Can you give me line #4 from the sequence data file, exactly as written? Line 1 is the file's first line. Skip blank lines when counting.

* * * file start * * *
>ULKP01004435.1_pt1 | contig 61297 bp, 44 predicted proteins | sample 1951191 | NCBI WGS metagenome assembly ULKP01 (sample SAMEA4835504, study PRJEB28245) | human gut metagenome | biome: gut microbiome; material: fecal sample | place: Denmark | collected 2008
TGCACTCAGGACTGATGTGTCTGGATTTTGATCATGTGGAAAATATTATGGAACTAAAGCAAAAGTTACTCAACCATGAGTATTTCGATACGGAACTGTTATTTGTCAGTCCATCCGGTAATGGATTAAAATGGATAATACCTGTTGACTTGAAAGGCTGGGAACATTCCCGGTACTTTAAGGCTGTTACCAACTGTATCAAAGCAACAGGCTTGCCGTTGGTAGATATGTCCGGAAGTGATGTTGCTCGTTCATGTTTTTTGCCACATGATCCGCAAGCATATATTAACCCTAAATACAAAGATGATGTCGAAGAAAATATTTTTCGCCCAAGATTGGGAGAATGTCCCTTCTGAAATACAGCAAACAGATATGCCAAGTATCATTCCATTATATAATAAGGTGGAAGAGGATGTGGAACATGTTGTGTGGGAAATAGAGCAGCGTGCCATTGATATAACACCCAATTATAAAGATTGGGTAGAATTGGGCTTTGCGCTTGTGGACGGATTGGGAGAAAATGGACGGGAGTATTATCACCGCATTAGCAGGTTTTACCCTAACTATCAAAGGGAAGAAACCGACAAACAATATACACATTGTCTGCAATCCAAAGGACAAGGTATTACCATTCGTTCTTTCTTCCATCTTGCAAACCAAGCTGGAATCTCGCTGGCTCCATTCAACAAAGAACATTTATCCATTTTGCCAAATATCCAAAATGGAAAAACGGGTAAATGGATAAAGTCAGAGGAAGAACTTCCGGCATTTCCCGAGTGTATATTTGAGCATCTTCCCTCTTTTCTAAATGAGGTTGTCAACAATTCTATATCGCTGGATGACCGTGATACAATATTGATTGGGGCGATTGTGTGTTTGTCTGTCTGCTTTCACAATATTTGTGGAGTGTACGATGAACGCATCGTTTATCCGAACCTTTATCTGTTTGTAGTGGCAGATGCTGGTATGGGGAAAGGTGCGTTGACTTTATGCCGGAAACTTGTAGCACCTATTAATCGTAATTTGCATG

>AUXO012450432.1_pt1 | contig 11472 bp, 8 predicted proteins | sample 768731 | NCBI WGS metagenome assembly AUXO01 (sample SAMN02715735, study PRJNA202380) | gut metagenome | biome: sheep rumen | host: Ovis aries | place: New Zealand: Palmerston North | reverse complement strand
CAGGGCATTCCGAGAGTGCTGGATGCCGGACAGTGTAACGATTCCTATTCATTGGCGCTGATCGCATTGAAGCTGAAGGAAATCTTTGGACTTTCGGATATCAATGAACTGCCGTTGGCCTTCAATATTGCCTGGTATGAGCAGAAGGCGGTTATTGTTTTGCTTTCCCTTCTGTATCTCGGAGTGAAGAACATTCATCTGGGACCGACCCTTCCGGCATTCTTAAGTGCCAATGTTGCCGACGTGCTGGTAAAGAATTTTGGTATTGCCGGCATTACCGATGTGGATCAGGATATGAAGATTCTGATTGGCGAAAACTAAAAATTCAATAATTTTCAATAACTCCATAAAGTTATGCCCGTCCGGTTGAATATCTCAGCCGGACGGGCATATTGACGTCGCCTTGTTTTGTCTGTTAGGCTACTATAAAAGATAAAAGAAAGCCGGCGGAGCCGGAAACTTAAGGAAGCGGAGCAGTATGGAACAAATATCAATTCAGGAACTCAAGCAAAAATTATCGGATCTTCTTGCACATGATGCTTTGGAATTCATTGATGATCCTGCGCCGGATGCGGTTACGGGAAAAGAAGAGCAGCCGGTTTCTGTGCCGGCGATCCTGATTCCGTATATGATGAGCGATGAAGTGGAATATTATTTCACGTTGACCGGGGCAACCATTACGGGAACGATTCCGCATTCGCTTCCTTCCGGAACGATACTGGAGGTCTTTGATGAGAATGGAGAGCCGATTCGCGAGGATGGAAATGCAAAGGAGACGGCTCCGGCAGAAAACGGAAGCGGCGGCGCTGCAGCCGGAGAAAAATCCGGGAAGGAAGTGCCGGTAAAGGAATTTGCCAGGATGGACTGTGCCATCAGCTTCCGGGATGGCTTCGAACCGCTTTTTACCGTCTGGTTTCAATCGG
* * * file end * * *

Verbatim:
CAGGGCATTCCGAGAGTGCTGGATGCCGGACAGTGTAACGATTCCTATTCATTGGCGCTGATCGCATTGAAGCTGAAGGAAATCTTTGGACTTTCGGATATCAATGAACTGCCGTTGGCCTTCAATATTGCCTGGTATGAGCAGAAGGCGGTTATTGTTTTGCTTTCCCTTCTGTATCTCGGAGTGAAGAACATTCATCTGGGACCGACCCTTCCGGCATTCTTAAGTGCCAATGTTGCCGACGTGCTGGTAAAGAATTTTGGTATTGCCGGCATTACCGATGTGGATCAGGATATGAAGATTCTGATTGGCGAAAACTAAAAATTCAATAATTTTCAATAACTCCATAAAGTTATGCCCGTCCGGTTGAATATCTCAGCCGGACGGGCATATTGACGTCGCCTTGTTTTGTCTGTTAGGCTACTATAAAAGATAAAAGAAAGCCGGCGGAGCCGGAAACTTAAGGAAGCGGAGCAGTATGGAACAAATATCAATTCAGGAACTCAAGCAAAAATTATCGGATCTTCTTGCACATGATGCTTTGGAATTCATTGATGATCCTGCGCCGGATGCGGTTACGGGAAAAGAAGAGCAGCCGGTTTCTGTGCCGGCGATCCTGATTCCGTATATGATGAGCGATGAAGTGGAATATTATTTCACGTTGACCGGGGCAACCATTACGGGAACGATTCCGCATTCGCTTCCTTCCGGAACGATACTGGAGGTCTTTGATGAGAATGGAGAGCCGATTCGCGAGGATGGAAATGCAAAGGAGACGGCTCCGGCAGAAAACGGAAGCGGCGGCGCTGCAGCCGGAGAAAAATCCGGGAAGGAAGTGCCGGTAAAGGAATTTGCCAGGATGGACTGTGCCATCAGCTTCCGGGATGGCTTCGAACCGCTTTTTACCGTCTGGTTTCAATCGG